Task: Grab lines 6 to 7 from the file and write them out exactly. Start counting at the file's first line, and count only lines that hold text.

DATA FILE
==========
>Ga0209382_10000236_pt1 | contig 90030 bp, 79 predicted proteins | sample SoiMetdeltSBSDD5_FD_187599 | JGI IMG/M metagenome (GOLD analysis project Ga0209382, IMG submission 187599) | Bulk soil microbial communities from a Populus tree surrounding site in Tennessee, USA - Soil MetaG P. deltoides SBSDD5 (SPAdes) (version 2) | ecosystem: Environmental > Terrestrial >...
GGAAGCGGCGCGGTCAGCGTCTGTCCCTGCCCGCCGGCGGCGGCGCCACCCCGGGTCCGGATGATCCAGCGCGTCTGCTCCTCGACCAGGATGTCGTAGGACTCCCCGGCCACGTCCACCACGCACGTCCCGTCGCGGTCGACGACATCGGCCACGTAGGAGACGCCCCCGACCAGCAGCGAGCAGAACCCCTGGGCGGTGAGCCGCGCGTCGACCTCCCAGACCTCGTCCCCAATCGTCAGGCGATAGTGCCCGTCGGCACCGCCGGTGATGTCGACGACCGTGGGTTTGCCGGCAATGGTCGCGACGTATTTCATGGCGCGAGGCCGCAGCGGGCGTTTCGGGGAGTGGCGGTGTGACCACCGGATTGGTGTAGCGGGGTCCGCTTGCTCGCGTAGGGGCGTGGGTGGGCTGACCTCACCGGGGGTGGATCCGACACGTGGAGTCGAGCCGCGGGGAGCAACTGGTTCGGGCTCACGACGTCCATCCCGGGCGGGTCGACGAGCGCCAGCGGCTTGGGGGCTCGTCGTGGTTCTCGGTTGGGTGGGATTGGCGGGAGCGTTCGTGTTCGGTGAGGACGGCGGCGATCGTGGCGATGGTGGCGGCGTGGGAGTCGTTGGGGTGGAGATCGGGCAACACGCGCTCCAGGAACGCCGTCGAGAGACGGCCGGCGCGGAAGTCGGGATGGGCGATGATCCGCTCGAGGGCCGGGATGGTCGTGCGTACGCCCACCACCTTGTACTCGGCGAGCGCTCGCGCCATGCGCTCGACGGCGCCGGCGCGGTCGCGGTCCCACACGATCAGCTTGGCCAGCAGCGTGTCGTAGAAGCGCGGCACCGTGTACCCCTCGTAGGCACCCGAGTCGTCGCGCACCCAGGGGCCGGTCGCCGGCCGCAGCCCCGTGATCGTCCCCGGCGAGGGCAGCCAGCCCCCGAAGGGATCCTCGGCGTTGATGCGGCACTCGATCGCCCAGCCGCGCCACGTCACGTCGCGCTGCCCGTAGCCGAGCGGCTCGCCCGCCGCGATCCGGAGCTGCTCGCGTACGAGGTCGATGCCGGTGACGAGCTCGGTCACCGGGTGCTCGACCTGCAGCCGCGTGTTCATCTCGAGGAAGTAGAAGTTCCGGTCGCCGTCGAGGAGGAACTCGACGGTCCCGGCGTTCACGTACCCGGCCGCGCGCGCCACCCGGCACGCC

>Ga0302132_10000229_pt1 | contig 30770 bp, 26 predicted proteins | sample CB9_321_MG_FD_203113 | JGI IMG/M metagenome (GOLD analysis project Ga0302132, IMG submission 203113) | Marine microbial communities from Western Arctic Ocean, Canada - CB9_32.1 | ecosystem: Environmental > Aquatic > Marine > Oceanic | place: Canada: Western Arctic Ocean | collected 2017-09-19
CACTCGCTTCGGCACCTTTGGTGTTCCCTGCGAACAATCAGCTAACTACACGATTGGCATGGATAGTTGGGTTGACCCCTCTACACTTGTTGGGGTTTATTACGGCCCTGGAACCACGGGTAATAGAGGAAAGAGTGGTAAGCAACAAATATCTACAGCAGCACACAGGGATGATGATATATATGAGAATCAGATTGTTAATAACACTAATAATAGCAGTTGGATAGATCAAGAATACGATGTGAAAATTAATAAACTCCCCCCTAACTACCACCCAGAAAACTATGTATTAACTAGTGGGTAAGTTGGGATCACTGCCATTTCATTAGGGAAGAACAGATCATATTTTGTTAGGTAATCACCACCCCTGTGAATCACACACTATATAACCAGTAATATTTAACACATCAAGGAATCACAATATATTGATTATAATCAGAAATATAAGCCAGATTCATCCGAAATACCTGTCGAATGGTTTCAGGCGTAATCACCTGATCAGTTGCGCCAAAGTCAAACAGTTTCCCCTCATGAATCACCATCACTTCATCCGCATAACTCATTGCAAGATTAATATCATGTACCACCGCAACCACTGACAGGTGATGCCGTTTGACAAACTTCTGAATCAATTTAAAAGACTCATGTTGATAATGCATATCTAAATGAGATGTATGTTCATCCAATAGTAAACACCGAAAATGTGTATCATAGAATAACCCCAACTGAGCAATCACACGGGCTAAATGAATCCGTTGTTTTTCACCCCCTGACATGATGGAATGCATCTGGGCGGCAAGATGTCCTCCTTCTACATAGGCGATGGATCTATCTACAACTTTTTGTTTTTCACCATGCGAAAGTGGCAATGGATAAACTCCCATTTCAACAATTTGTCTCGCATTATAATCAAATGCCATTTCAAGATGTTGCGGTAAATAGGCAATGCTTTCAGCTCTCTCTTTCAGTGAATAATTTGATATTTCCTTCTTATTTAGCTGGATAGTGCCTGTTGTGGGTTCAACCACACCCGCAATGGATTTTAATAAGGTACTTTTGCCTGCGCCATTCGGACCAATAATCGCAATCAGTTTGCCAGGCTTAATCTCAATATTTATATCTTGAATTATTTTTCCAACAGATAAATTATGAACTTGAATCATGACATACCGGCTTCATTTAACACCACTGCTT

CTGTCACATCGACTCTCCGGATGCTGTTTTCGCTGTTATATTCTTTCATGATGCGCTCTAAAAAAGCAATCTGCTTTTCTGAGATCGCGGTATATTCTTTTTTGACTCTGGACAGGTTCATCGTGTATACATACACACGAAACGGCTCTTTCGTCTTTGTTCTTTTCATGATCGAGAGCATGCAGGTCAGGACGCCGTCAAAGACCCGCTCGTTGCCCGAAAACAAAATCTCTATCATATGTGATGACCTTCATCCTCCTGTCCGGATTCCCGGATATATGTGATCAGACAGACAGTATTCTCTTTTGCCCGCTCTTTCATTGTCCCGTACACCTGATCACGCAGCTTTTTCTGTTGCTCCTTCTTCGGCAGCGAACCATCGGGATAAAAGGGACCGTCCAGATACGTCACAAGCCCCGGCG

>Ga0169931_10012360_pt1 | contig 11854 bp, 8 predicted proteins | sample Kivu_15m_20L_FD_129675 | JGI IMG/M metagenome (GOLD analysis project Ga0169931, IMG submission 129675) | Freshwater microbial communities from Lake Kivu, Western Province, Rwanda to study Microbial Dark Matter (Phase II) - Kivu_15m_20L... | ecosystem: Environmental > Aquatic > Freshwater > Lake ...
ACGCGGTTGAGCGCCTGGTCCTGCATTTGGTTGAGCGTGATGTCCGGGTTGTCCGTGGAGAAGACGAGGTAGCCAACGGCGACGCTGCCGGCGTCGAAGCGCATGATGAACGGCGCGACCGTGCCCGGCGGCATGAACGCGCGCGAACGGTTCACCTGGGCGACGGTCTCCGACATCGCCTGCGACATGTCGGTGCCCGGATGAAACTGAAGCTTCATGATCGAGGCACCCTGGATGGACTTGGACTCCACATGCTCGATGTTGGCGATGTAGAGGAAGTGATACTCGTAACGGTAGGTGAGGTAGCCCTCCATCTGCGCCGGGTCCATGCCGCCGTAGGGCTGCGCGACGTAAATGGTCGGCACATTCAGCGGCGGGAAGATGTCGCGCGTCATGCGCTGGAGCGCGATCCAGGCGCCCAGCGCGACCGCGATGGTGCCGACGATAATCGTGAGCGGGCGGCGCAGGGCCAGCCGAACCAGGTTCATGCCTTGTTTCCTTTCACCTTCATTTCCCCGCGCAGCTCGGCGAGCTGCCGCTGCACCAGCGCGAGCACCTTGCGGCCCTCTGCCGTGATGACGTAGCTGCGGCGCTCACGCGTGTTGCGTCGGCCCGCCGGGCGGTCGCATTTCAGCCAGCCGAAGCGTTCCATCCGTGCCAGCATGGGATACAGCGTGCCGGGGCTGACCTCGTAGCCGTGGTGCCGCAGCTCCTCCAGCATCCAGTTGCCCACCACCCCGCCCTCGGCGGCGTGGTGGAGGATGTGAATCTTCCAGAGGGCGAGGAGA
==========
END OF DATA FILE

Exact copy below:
>Ga0169931_10012360_pt1 | contig 11854 bp, 8 predicted proteins | sample Kivu_15m_20L_FD_129675 | JGI IMG/M metagenome (GOLD analysis project Ga0169931, IMG submission 129675) | Freshwater microbial communities from Lake Kivu, Western Province, Rwanda to study Microbial Dark Matter (Phase II) - Kivu_15m_20L... | ecosystem: Environmental > Aquatic > Freshwater > Lake ...
ACGCGGTTGAGCGCCTGGTCCTGCATTTGGTTGAGCGTGATGTCCGGGTTGTCCGTGGAGAAGACGAGGTAGCCAACGGCGACGCTGCCGGCGTCGAAGCGCATGATGAACGGCGCGACCGTGCCCGGCGGCATGAACGCGCGCGAACGGTTCACCTGGGCGACGGTCTCCGACATCGCCTGCGACATGTCGGTGCCCGGATGAAACTGAAGCTTCATGATCGAGGCACCCTGGATGGACTTGGACTCCACATGCTCGATGTTGGCGATGTAGAGGAAGTGATACTCGTAACGGTAGGTGAGGTAGCCCTCCATCTGCGCCGGGTCCATGCCGCCGTAGGGCTGCGCGACGTAAATGGTCGGCACATTCAGCGGCGGGAAGATGTCGCGCGTCATGCGCTGGAGCGCGATCCAGGCGCCCAGCGCGACCGCGATGGTGCCGACGATAATCGTGAGCGGGCGGCGCAGGGCCAGCCGAACCAGGTTCATGCCTTGTTTCCTTTCACCTTCATTTCCCCGCGCAGCTCGGCGAGCTGCCGCTGCACCAGCGCGAGCACCTTGCGGCCCTCTGCCGTGATGACGTAGCTGCGGCGCTCACGCGTGTTGCGTCGGCCCGCCGGGCGGTCGCATTTCAGCCAGCCGAAGCGTTCCATCCGTGCCAGCATGGGATACAGCGTGCCGGGGCTGACCTCGTAGCCGTGGTGCCGCAGCTCCTCCAGCATCCAGTTGCCCACCACCCCGCCCTCGGCGGCGTGGTGGAGGATGTGAATCTTCCAGAGGGCGAGGAGA